He was a talented junior, but almost certainly another player to slip through the cracks of the NRL system.
Hughes made his NRL debut for Gold Coast when he was only 18 in 2013, but it would be three years before he made his next major league game.
Following his only Cowboys appearance in 2016, Hughes was caught by the storm and taken south despite undergoing back surgery.
He only played 15 games in his first two seasons with the Storm, but in 2019 he was given the fullback role vacant by Billy Slater.
When Brodie Croft was sent packing late last year, the club needed a new halfback and Bellamy entrusted Hughes with the famous jumper Cooper Cronk had left behind.
Hughes is hands down one of the best improved players in the competition in 2020. He was the man of the game last week when Melbourne rolled Canberra in the pre-finals.
Hughes admitted this week that his work ethic and attitude were not up to date until he arrived in Melbourne and saw players like Cronk preparing.
“I didn’t want to work hard when I was younger and just thought the clubs would re-sign me,” Hughes said in an interview with NRL.com.
“When Cooper was down there when he wasn’t right, he kept doing it until he got it right during training. He was a perfectionist.
“I’m not saying that I am like this yet, but I want to be like that. That’s why he had such a great career just the way he did the little things. ”
He was identified as a talent at a young age, largely thanks to his rapid pace.
So it’s not fair to call him a drop-off as such, but there’s no doubt Melbourne landed this star defender for a bargain.
Papaenhuyzen was stuck behind James Tedesco in the fullback ranks at West Tigers and, true to Tiger’s form, lost both of them.
The storm took advantage of Blockade No. 1 at Concord and brought Papenhuyzen to Victoria to take over the Springer left behind by Billy Slater.
But two years ago there came a point where it looked like Papenhuyzen would be left standing in the cold again thanks to a blockade from full-backs.
“There was talk of letting him go (2018),” Storm recruiting chief Paul Bunn told Courier Mail this week.
“We ideally never wanted to sell him, but we had a number of defenders at the time and we were weighing things up. His agent didn’t want him to let go because he was convinced that Paps would be the long-term defender.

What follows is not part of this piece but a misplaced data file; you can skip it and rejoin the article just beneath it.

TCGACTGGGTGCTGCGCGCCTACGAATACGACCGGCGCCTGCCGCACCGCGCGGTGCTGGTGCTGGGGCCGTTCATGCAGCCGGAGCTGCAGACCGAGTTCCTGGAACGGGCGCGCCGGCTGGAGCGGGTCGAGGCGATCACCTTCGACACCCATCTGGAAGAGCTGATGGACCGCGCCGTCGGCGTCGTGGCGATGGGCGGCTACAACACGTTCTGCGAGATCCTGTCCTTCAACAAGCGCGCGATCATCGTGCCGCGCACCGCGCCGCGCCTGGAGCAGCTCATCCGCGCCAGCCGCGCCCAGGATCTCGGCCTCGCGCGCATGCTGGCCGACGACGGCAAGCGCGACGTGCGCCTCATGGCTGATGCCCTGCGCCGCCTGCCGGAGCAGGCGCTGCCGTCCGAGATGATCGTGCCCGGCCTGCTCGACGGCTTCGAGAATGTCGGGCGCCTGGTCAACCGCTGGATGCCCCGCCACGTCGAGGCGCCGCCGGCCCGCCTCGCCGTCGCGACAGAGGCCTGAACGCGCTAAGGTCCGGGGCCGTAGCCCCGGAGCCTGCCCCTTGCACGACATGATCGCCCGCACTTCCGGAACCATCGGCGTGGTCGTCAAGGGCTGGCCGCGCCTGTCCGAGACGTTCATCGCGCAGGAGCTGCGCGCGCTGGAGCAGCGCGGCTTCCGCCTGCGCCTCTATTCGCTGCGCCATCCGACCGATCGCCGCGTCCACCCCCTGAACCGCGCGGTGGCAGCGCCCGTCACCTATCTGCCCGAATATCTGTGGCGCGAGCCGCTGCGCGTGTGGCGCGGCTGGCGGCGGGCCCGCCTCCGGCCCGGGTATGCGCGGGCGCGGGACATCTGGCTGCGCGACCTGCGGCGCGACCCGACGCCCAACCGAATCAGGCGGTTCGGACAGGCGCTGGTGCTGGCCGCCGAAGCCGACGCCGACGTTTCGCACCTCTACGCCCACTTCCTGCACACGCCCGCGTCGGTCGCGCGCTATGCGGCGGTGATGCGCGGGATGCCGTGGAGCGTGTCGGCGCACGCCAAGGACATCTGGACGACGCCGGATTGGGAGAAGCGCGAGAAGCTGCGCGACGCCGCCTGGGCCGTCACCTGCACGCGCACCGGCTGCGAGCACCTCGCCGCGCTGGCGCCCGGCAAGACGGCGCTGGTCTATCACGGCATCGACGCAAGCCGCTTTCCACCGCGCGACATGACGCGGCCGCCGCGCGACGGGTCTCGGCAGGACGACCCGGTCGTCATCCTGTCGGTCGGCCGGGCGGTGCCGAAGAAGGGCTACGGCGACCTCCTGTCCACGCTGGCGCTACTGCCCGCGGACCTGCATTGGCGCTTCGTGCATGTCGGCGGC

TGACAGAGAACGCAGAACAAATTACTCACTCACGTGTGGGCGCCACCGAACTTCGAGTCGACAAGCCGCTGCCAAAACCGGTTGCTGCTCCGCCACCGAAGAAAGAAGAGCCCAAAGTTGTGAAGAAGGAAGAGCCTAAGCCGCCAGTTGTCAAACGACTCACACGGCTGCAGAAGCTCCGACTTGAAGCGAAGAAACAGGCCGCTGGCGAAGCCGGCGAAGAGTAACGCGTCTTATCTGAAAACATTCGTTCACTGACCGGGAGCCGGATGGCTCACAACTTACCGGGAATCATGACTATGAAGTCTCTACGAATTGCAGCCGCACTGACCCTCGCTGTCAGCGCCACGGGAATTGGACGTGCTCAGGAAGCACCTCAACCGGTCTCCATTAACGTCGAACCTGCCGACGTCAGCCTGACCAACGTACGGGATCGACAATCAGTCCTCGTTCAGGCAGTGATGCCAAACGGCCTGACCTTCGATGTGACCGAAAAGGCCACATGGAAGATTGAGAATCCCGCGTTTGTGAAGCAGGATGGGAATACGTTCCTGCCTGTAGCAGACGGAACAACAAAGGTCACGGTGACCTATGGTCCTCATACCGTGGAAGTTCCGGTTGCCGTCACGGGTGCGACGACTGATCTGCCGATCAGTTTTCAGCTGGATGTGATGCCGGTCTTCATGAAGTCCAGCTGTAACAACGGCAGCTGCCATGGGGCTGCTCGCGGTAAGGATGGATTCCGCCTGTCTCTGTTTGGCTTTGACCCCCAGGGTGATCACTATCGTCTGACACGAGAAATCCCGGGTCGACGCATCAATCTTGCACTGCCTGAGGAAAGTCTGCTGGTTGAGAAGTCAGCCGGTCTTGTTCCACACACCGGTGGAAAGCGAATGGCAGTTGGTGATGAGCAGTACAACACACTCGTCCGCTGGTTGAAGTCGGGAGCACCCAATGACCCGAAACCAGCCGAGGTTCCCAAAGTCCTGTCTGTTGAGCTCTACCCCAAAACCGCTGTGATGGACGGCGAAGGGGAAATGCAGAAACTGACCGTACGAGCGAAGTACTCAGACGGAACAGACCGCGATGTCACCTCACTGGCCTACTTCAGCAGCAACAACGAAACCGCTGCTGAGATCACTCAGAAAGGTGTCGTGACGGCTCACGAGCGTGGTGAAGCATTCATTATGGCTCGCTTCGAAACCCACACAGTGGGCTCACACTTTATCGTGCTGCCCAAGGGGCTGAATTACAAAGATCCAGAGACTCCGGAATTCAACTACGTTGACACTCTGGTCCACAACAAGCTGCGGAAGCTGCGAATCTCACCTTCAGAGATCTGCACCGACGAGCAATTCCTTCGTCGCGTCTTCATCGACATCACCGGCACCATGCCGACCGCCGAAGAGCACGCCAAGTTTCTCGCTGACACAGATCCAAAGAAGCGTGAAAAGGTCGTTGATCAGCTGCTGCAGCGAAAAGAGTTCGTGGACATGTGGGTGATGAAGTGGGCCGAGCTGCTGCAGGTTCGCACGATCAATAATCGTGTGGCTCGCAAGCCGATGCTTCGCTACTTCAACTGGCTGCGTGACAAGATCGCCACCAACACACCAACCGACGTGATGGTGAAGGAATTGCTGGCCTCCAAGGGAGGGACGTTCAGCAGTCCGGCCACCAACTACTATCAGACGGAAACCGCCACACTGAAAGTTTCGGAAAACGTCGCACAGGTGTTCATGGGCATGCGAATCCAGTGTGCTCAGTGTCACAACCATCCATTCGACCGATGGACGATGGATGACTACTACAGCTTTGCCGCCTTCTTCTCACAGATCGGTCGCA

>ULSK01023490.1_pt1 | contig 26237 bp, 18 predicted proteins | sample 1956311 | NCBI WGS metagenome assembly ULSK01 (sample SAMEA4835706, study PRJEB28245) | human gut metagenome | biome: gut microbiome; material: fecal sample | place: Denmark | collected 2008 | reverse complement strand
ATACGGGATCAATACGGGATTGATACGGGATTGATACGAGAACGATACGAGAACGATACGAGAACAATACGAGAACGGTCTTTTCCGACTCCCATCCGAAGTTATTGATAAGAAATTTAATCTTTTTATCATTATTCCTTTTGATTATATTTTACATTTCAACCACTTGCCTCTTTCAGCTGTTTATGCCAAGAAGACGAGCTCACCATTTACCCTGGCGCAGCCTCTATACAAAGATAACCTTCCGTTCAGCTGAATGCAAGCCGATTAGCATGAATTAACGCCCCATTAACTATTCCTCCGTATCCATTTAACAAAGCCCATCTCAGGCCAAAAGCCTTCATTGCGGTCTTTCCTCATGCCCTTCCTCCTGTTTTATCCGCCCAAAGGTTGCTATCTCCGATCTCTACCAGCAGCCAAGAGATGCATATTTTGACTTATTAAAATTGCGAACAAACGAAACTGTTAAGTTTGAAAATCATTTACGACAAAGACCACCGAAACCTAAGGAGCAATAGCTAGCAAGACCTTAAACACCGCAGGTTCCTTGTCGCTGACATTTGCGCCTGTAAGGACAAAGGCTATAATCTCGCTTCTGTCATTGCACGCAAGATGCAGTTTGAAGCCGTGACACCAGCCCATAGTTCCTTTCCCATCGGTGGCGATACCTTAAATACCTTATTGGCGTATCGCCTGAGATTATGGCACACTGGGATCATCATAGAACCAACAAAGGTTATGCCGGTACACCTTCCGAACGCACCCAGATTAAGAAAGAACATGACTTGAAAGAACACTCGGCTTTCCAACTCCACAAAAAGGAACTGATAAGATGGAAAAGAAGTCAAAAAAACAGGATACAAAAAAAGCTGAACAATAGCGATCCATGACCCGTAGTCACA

“At that time we had four options. Billy Slater was our full-back, then there was Cameron Munster who wanted to play one, Jahrome Hughes and we even had Scott Drinkwater.
“Dad was a little behind all of them, so damn it, if we knew what we were going to do.”
It took a couple of years, but Papenhuyzen was eventually entrusted with the famous No. 1 jumper as Hughes and Munster cut in half and Drinkwater left the club to join North Queensland.
He is now considered one of the best young custodians in the game and is likely second to Tedesco in the NSW full-back position.
Proof and Exceptions to the Rule
Melbourne’s claim that they never make big bucks for an established player is true, and you only need to check out this week’s Grand Final team to see it.
Of the 17 players scheduled to face Penrith on Sunday, only three have played NRL football for another club.
Dale Finucane made 66 Canterbury appearances in three seasons before joining the Storm in 2015 and he’s the only real exception to that rule.
Brenko Lee played 15 games in Canberra, 18 in Canterbury and 20 in Gold Coast before moving to Melbourne in the middle of this year.
Josh Addo-Carr made nine appearances at Wests Tigers but was brought south at a young age and established himself as a star in purple.
The other 14 teammates have played all of their NRL football in the storm and only the storm.
The system is solid and has led the club to another season winner.